GOURD (Heb. דְּלַעַת; pl. דְּלוּעִים), a plant. It occurs in the Bible only in the form of a place-name Dilan, a town in the inheritance of Judah (Josh. 15:38), but it is frequently mentioned in talmudic literature. In modern Hebrew the word is applied to the gourd of the genus Cucurbita, now grown extensively in Israel, but since this genus originates in America the word undoubtedly designated some other plant in ancient times. From its many descriptions in talmudic literature, the reference is clearly to the calabash gourd (Lagenaria vulgaris), then a most important crop in Ereẓ Israel. Its large fruit, usually shaped like a broad-bellied bottle, was used as a vegetable when soft and when hard its shell was used as a container for liquid and food (Kil. 7:1). Vessels made from the fruit have been found in ancient Egyptian graves. Talmudic literature has many descriptions of the gourd. Its extremely smooth skin gave rise to the expression "he shaves himself as smooth as a gourd" (Sot. 16a). Various dishes were prepared from the soft fruit (Shev. 2:10), but its dried seeds are not fit for eating (TJ, Shev. 2:10, 34a). The plant has leaves which are very large and hard, and which could be written on in an emergency (Tosef., Git. 2:3); it has tendrils by which it climbs any support (TJ, Er. 1:1, 18b). Various strains of the gourd were grown, among which the Mishnah mentions the Syrian, Egyptian, Remuẓian, and Greek gourds (Kil. 1:5; Ned. 51a). Of these the last strain was the most important and so vigorous that one plant could cover an entire field (Kil. 3:7). Also used in the Talmud to designate the gourd, kara, apparently an Aramaic word, is included among the food eaten on the New Year (Ker. 6a). (For the correct meaning of kikayon in Jonah 4:6 et al. (AV, JPS "gourd") see castor plant .) -BIBLIOGRAPHY: Loew, Flora, 1 (1928), 542–8; J. Feliks, Kilei Zera'im ve-Harkavah (1967), 66–71. (Jehuda Feliks)

Encyclopedia Judaica. 1971.

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  • gourd — gourd …   Dictionnaire des rimes

  • gourd — gourd, gourde [ gur, gurd ] adj. • XIIe gort, fém. gorde; bas lat. gurdus « lourdaud, grossier » ♦ Engourdi et comme perclus par le froid. Avoir les doigts gourds. ♢ Fig. Maladroit, mal à l aise. Se sentir gourd. ⊗ CONTR. Agile, 2. délié, souple …   Encyclopédie Universelle

  • Gourd — Gourd, n. [F. gourde, OF. cougourde, gouhourde, fr. L. cucurbita gourd (cf. NPr. cougourdo); perh. akin to corbin basket, E. corb. Cf. {Cucurbite}.] 1. (Bot.) A fleshy, three celled, many seeded fruit, as the melon, pumpkin, cucumber, etc., of… …   The Collaborative International Dictionary of English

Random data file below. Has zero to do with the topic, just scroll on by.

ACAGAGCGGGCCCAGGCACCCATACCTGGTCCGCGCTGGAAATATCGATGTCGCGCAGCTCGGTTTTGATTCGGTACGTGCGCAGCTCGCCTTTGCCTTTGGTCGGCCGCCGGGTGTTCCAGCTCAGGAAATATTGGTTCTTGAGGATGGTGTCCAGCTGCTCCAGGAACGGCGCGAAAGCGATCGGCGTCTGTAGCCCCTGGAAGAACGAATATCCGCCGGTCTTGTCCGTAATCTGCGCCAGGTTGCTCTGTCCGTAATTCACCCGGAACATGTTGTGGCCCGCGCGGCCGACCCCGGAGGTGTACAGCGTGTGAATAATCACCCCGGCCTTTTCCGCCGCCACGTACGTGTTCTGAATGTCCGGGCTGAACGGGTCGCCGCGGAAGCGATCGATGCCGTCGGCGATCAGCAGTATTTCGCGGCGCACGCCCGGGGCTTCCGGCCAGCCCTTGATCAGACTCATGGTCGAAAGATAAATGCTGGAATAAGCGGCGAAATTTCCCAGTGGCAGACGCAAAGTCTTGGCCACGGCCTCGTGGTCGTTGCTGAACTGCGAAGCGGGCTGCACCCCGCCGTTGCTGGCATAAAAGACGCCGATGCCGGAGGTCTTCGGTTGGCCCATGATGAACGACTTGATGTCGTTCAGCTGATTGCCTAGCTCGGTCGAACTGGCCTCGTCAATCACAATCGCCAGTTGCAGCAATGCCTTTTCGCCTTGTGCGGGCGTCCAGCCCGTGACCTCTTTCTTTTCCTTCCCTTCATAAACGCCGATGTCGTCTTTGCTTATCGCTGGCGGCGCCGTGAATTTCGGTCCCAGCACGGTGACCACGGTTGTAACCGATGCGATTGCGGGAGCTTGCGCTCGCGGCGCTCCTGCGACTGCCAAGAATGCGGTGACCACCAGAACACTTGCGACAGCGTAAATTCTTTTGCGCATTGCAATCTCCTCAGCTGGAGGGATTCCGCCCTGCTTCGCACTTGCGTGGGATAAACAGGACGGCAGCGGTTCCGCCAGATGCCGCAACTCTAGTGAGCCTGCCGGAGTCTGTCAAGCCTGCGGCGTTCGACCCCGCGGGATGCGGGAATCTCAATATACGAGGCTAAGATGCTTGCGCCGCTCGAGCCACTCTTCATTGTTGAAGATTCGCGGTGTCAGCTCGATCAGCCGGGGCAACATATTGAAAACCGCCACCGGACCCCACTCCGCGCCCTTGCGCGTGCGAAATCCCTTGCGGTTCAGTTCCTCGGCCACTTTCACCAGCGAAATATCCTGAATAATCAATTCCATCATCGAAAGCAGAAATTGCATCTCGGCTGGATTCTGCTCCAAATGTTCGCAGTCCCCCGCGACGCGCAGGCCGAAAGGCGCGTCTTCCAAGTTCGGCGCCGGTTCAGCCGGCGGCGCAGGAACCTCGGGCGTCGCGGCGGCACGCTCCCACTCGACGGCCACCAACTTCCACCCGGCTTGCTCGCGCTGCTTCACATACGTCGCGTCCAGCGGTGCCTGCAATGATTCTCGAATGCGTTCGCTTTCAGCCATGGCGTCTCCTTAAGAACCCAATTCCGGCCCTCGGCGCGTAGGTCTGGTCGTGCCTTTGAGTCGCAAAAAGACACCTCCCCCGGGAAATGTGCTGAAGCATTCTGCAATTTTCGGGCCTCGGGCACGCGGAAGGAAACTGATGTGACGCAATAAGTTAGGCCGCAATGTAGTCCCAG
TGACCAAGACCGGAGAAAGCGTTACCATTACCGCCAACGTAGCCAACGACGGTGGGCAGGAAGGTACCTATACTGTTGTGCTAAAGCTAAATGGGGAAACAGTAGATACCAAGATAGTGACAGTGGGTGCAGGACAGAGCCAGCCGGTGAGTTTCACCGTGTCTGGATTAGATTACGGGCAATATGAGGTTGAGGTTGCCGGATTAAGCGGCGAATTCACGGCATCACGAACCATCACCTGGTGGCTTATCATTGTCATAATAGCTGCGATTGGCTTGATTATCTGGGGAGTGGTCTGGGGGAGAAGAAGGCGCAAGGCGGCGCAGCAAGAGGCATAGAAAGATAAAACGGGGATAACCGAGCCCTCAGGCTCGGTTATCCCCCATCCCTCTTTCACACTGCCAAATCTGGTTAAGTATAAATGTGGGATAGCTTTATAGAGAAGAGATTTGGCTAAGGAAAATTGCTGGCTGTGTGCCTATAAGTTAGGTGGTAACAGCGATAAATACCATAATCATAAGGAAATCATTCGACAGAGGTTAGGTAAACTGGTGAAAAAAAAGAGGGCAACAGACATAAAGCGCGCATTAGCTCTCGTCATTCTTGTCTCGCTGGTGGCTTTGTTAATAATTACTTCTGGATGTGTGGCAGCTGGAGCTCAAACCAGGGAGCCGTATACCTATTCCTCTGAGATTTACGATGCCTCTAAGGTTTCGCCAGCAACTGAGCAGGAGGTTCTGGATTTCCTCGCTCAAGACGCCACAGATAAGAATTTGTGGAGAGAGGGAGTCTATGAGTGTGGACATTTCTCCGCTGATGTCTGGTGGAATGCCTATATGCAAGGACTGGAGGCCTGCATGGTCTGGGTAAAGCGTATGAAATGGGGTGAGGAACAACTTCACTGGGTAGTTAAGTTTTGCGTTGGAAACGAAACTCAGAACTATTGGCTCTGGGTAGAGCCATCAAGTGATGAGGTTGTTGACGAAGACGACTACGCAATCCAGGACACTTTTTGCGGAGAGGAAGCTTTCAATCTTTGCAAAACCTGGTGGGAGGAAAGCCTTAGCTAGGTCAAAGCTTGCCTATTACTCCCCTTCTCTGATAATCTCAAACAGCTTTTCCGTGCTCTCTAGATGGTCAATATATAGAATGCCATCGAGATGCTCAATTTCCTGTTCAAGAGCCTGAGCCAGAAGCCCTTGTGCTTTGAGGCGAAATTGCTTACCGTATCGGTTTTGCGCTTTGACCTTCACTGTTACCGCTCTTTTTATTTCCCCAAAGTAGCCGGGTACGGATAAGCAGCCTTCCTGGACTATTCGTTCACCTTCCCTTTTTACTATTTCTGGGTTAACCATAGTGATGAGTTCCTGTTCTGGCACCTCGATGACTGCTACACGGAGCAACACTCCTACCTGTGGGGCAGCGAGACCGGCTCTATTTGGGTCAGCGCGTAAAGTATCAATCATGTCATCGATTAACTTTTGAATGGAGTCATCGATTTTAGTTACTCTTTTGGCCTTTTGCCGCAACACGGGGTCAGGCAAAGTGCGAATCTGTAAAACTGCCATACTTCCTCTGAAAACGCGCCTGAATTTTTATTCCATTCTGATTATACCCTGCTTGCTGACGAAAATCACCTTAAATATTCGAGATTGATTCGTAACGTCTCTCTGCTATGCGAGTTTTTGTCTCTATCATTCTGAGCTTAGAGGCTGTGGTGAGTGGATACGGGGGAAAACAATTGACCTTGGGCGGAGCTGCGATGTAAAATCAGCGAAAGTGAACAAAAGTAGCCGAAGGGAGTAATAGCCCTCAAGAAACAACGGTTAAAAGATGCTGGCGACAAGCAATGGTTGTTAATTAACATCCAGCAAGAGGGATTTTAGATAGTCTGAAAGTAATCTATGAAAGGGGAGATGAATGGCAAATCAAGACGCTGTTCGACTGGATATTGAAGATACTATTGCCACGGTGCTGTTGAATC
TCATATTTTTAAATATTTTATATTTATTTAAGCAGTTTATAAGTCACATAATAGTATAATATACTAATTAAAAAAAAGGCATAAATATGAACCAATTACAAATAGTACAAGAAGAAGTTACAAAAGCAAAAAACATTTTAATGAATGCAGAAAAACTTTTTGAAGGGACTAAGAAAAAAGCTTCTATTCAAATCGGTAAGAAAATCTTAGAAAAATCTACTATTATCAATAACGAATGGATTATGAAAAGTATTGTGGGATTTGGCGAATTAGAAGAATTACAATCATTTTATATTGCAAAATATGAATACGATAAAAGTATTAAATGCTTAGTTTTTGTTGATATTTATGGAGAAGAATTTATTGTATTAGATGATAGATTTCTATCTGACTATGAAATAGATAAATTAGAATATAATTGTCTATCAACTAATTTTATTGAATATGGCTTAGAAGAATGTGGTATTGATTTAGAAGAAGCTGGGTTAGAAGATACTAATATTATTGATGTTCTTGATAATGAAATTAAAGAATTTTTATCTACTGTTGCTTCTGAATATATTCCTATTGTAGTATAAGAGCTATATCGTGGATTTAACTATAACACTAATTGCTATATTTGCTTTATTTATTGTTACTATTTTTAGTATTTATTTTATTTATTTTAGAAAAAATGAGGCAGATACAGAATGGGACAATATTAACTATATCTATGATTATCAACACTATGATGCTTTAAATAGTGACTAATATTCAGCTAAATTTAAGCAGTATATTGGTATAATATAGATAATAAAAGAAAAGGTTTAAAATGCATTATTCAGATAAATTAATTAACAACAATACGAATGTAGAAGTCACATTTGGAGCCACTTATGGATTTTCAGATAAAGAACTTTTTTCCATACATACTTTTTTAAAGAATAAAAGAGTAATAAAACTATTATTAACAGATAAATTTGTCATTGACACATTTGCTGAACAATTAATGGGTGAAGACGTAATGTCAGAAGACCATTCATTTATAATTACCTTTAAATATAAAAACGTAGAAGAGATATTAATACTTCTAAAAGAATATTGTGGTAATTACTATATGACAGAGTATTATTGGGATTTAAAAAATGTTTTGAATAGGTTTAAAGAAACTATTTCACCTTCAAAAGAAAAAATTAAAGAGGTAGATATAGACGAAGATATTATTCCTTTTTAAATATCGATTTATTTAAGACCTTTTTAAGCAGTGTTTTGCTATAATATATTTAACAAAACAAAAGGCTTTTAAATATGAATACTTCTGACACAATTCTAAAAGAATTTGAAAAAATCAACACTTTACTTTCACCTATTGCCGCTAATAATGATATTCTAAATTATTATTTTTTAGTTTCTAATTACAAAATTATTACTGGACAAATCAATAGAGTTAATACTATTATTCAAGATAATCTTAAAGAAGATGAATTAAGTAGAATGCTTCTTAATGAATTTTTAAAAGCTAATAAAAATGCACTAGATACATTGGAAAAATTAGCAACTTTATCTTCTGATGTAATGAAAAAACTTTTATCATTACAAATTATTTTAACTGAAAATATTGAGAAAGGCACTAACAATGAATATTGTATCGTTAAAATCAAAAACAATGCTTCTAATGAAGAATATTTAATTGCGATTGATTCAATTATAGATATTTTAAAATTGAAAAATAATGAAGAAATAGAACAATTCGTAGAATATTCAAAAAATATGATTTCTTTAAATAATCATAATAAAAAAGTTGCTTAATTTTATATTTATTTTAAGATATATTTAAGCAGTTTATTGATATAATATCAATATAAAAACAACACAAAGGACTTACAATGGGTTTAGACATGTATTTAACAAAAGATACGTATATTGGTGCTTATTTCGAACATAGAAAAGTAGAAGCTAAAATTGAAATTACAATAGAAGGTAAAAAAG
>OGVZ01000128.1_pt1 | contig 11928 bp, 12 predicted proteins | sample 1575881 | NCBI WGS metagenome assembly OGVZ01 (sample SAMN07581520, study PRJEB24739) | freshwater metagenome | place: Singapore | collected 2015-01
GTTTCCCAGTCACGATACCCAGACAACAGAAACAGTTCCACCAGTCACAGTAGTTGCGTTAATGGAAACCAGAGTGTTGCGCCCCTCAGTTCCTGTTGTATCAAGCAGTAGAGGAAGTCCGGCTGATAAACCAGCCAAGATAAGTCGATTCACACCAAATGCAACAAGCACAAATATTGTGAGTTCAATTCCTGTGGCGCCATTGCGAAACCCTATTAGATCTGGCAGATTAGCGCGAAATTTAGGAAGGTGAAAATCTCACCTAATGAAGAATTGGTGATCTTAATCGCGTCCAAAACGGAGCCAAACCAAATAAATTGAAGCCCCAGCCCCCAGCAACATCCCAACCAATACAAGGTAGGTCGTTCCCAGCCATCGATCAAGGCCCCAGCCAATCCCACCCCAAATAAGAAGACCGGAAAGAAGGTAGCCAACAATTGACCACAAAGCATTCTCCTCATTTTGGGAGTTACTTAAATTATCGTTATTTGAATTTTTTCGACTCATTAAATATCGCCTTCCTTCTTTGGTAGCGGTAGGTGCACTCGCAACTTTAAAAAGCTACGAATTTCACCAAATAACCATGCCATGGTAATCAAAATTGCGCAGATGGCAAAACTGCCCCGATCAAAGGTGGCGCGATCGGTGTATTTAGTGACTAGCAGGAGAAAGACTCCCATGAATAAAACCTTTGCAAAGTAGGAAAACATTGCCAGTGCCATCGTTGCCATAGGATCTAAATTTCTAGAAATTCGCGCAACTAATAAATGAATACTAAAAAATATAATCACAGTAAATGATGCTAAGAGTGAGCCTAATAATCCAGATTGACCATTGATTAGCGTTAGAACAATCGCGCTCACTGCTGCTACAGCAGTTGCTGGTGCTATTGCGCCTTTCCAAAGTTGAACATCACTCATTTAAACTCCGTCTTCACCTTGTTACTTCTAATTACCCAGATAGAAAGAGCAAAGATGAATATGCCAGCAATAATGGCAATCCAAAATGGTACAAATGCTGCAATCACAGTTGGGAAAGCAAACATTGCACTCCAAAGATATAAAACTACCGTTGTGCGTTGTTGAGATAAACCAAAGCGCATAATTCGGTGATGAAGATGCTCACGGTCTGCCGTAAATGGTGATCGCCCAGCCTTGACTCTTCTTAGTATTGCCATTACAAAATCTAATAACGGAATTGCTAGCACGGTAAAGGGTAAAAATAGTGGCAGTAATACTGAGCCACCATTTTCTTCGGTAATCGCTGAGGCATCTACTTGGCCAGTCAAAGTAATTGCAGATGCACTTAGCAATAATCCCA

• Gourd — ist der Name von Emilie Gourd (1879–1946), Schweizer Frauenrechtlerin Gourd (Arkansas), Ort in den Vereinigten Staaten Gourd (Musikinstrument), ein Musikinstrument Diese Seite ist eine Begriffsklärung zur Unterscheidung mehr …   Deutsch Wikipedia

  • gourd — gourd, ourde (gour, gour d ) adj. Perclus par le froid. •   J ai les mains si gourdes et si pesantes, qu il m est impossible d en écrire, Portrait d un inconnu, en 1661, dans FR. MICHEL, Argot. •   ...outre l air méchant, elle a l air aussi… …   Dictionnaire de la Langue Française d'Émile Littré

  • gourd — [gôrd, goord] adj. [ME gourde < OFr gouorde < L cucurbita] designating a family (Cucurbitaceae, order Violales) of dicotyledonous plants, including the squash, melon, cucumber, and pumpkin n. 1. any trailing or climbing plant belonging to… …   English World dictionary

  • Gourd — Gourd, Gourde Gourde n. [Sp. gordo large.] A silver dollar; so called in Cuba, Haiti, etc. Simmonds. [1913 Webster] …   The Collaborative International Dictionary of English

  • Gourd — Gourd, n. A false die. See {Gord} …   The Collaborative International Dictionary of English

  • gourd — [ gɔrd ] noun count a type of fruit with a hard thick skin. Some gourds can be cooked and eaten. a. the hard shell of a gourd used as a container for water or food …   Usage of the words and phrases in modern English

  • Gourd — On trouve le nom dans la région lyonnaise, mais aussi dans le Sud Ouest. Peut être un sobriquet pour une personne lente, sans vivacité, également lourde, grossière (sen de l adjectif gort en ancien français). Mais il s agit le plus souvent d un… …   Noms de famille

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